The 34-year-old spent a long while out of favour, having not played an international game since 2017 prior to her T20 World Cup recall
New Zealand batsman Rachel Priest is determined to make the most of her T20 World Cup opportunity after returning to the White Ferns’ squad for the first time in more than two years.
The 34-year-old spent a long while out of favour, having been excluded from the national side’s central contract list in August 2018 after being dropped in 2017.
She had experienced a lean period with the bat in ODI cricket, making 440 runs in her previous 19 games at an average of 23.18 when that call was made.
Until returning to the fold ahead of the upcoming tournament in Australia, Priest’s last T20I had come in February 2017. Then-coach Haidee Tiffen claimed that the decision was fitness-based.
In October 2017, she said: “We’ve been clear with Rachel about the areas we want to see her improve in. She’s taken the feedback on board and is committed to putting the work in. We believe Rachel still has a lot to offer the White Ferns.”
And now, she has returned, tasked with taking some of the pressure off Sophie Devine – one of the world game’s in-form players – and Suzie Bates – the top run-scorer in the history of the tournament, who have shouldered much of the run-scoring burden in Priest’s absence.
“I’m going to try to be aggressive at the top of the batting order,” Priest said. “That’s just how I naturally play.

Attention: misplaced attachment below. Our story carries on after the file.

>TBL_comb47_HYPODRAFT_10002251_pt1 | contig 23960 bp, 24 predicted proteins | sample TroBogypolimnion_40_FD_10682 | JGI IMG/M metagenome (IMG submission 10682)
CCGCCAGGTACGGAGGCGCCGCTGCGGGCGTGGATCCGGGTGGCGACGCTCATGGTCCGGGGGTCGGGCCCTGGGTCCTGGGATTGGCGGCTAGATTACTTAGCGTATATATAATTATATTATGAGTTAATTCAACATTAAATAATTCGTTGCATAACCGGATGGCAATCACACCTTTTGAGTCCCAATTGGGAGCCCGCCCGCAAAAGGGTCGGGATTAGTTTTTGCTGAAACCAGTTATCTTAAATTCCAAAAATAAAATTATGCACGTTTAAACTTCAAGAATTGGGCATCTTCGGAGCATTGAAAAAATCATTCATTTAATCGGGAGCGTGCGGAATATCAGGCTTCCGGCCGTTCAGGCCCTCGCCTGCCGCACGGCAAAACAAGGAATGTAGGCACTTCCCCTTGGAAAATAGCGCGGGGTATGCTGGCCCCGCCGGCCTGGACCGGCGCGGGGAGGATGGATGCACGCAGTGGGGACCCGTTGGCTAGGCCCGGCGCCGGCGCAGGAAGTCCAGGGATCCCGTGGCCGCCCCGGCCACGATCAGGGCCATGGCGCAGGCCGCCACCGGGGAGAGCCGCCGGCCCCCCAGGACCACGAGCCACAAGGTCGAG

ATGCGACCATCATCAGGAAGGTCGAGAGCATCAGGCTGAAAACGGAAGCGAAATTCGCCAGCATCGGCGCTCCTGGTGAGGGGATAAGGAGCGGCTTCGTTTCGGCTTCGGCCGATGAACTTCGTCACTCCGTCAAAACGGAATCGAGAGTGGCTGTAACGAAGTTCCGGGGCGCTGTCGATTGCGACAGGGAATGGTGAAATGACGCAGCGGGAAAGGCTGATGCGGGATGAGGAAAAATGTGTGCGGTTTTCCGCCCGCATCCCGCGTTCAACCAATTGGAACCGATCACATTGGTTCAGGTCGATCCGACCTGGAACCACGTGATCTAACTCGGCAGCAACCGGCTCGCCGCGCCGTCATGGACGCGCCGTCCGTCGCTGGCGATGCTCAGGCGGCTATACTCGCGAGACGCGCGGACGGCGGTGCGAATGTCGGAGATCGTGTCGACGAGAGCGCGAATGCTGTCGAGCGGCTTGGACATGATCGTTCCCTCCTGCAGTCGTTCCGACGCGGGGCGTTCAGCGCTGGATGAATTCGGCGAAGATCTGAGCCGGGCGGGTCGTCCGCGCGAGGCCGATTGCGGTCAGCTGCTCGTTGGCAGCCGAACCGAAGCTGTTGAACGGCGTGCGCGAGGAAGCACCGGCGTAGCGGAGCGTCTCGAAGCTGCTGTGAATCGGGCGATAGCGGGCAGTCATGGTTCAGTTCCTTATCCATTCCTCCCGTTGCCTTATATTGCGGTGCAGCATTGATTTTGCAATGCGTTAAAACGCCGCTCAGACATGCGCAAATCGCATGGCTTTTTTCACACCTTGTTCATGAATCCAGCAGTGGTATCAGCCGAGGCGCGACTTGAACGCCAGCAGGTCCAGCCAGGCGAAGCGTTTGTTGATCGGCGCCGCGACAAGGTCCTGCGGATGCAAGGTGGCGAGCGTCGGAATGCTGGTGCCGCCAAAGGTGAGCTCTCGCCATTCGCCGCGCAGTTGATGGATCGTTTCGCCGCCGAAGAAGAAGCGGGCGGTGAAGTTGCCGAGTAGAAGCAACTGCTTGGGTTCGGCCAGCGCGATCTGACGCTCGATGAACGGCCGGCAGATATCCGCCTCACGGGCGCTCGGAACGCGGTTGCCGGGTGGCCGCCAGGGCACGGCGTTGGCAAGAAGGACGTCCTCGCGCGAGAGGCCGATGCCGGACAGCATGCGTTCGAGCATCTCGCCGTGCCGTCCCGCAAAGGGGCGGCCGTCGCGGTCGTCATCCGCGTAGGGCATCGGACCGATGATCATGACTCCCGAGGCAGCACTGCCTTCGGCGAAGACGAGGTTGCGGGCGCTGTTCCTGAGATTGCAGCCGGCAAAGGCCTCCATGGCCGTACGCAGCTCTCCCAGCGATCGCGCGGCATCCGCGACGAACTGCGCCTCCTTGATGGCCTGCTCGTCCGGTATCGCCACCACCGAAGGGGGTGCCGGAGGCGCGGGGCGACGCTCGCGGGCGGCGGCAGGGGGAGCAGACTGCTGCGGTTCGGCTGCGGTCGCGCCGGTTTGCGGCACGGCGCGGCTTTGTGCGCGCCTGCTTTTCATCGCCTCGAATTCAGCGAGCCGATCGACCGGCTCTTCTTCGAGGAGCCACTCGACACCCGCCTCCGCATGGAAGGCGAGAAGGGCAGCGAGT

“We’ve got some really classy batters in Suzie and Sophie and hopefully I can get us off to a good start and they can come and do the rest. As a keeper, I want to be supportive of the team and keep that buzz going on the field.
“The squad has changed a little since I’ve been away but we’ve got a really strong T20 team with many of the players having experience around the world in English and Australian competitions.
“To come back into the fold and play a World Cup with these players straight away is pretty special.”
Rachel Priest is returning to the New Zealand fold for the first time in more than two years
Priest’s own experiences of the competition have been mixed; only England and Australia have lost fewer games in the history of the event, but runners-up medals in 2009 and 2010 are all they have to show for their efforts.
“We’re here to try and win the tournament,” she added. “My memories from previous tournaments are both good and bad because it’s really nice to make a World Cup final, but we’ve lost on both occasions.
“Many of us in the current squad have been in the position of coming second and we want to finally get across the line.
“In T20 cricket, all it needs is one person to change the game and we’ve got some really amazing players in our team who have the ability to take the game away from teams.
“We all need to be on board and firing because we know that a couple of good performances out of everyone will take us through to that final in Melbourne.”
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